Peter Marcus’ interview last weekend with Rep. Jared Polis, in which Polis muses about the possibility of running for governor, is not itself newsbreaking–but renewed speculation about Polis making a run for governor in 2018 is nonetheless provoking a fair amount of discussion this week and deserves a mention in this space:
“I’m going to be deciding in the next month or two whether or not to launch a statewide race for governor,” Polis, a five-term congressman for the 2nd Congressional District, told Colorado Politics in his most extensive interview on the subject.
Wearing a blazer and a polo shirt, Polis’ eyes light up as he talks about the possibilities: “I’ve been really focused on where I can make the biggest impact on improving our schools and protecting our environment and how to make these vast changes that are occurring work for Colorado families.
“There’s a lot of frustration out there because people feel that the deck is stacked against them.”
Polis’ entrance into the gubernatorial race – an open seat next year with Democratic Gov. John Hickenlooper being term limited – could shakeup an already crowded Democratic primary. He has name recognition and wealth.
There’s no question that Rep. Polis running for governor would shake up the race. We would speculate that Polis getting in would be very bad for the two “lesser” candidates running against Perlmutter, former Sen. Mike Johnston and former Treasurer Cary Kennedy, and would quickly reshape the primary into a two-man contest.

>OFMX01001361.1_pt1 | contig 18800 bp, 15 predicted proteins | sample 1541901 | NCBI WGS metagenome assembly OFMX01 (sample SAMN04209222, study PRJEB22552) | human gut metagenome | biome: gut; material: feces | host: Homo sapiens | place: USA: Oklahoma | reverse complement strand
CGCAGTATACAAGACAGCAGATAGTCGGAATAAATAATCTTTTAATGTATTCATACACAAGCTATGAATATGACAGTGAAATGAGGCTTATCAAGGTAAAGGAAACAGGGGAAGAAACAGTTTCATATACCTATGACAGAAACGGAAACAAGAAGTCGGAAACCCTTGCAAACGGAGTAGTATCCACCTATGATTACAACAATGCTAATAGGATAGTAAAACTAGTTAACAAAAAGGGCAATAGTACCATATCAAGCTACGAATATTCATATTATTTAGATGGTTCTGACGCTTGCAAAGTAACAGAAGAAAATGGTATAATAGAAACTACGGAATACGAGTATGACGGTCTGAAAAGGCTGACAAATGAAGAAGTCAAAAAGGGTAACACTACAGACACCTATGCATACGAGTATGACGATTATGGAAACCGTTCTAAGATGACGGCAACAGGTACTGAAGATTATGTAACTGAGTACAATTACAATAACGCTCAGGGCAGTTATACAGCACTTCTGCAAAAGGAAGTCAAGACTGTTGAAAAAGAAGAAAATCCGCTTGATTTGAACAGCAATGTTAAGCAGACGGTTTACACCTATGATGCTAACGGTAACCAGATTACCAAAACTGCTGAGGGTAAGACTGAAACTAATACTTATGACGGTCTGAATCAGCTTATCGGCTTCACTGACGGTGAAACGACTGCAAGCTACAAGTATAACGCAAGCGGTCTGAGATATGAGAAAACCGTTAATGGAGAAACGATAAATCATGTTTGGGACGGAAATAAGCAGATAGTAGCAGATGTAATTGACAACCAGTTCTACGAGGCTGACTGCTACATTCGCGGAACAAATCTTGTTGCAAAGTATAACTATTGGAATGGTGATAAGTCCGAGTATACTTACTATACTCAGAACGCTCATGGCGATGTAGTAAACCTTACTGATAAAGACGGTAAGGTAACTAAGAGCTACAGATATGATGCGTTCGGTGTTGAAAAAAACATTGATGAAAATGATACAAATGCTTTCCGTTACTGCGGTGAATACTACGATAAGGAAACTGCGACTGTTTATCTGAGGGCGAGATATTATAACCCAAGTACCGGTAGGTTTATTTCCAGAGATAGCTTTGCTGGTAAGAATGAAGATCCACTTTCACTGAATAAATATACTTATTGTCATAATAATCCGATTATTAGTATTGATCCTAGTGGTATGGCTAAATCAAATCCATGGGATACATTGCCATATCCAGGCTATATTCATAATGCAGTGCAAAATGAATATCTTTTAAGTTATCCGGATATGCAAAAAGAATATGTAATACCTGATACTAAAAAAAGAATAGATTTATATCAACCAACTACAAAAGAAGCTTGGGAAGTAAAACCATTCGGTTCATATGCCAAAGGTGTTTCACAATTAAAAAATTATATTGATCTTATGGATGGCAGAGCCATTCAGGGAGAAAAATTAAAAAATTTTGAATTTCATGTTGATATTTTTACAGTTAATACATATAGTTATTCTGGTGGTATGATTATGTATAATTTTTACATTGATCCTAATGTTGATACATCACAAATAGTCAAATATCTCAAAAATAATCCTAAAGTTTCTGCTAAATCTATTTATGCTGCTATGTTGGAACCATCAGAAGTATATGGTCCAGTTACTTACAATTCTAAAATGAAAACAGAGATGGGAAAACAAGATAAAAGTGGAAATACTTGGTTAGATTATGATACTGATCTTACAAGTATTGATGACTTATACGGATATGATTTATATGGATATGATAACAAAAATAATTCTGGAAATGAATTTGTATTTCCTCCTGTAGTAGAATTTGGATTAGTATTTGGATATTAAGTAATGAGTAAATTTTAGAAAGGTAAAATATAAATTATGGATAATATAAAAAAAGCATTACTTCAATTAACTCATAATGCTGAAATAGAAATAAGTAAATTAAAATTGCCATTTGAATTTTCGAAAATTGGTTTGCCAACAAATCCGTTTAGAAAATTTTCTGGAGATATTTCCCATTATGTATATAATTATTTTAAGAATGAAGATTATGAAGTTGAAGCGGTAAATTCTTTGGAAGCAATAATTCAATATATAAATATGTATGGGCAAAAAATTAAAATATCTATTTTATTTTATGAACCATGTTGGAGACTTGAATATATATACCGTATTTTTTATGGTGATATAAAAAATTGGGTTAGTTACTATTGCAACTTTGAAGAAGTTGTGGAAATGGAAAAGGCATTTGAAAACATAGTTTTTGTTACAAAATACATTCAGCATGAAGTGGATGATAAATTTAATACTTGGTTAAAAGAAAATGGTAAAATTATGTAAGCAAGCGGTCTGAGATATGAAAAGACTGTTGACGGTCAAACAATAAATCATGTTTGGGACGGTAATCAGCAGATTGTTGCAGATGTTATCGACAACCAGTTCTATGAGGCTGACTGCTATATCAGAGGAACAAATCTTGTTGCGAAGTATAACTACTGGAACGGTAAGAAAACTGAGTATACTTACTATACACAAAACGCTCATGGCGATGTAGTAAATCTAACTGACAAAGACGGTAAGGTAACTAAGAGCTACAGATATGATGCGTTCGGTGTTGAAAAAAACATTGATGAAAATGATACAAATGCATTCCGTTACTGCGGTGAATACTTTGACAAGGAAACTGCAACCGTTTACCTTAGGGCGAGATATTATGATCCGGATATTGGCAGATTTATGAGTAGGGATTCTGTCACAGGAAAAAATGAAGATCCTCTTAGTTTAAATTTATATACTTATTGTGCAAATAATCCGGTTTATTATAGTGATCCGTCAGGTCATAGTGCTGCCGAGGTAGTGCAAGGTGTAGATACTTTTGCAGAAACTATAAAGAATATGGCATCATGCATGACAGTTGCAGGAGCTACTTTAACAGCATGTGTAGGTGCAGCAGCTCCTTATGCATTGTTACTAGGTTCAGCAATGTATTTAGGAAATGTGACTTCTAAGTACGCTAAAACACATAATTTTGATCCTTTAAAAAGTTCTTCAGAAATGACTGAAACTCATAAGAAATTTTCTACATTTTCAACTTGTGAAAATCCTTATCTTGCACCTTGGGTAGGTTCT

With that said, we’re inclined to give Perlmutter the edge in a matchup between himself and Rep. Polis at this point, in large part due to Perlmutter’s great skill at retail politics–as well as fundraising prowess to match Polis’ ability to self-fund. The caveat we are obliged to note is Polis’ leadership from the left on oil and gas issues, stoutly defending local residential communities in his district who have struggled with drilling inside their boundaries. There is significant pent-up frustration within the Democratic base on this issue, and that could be in Polis’ mind as he contemplates a primary bid against Perlmutter.
It’s important to remember that Polis has not committed to a run, and there are plenty of reasons why he wouldn’t ultimately choose to make the jump from his relatively safe congressional seat to the governor’s race. It’s possible that this is more about pressuring Perlmutter to make a clean break with Gov. John Hickenlooper’s fracking-friendly administration than it is about Polis really wanting to be governor.
Obviously, we’ll be watching closely for developments here.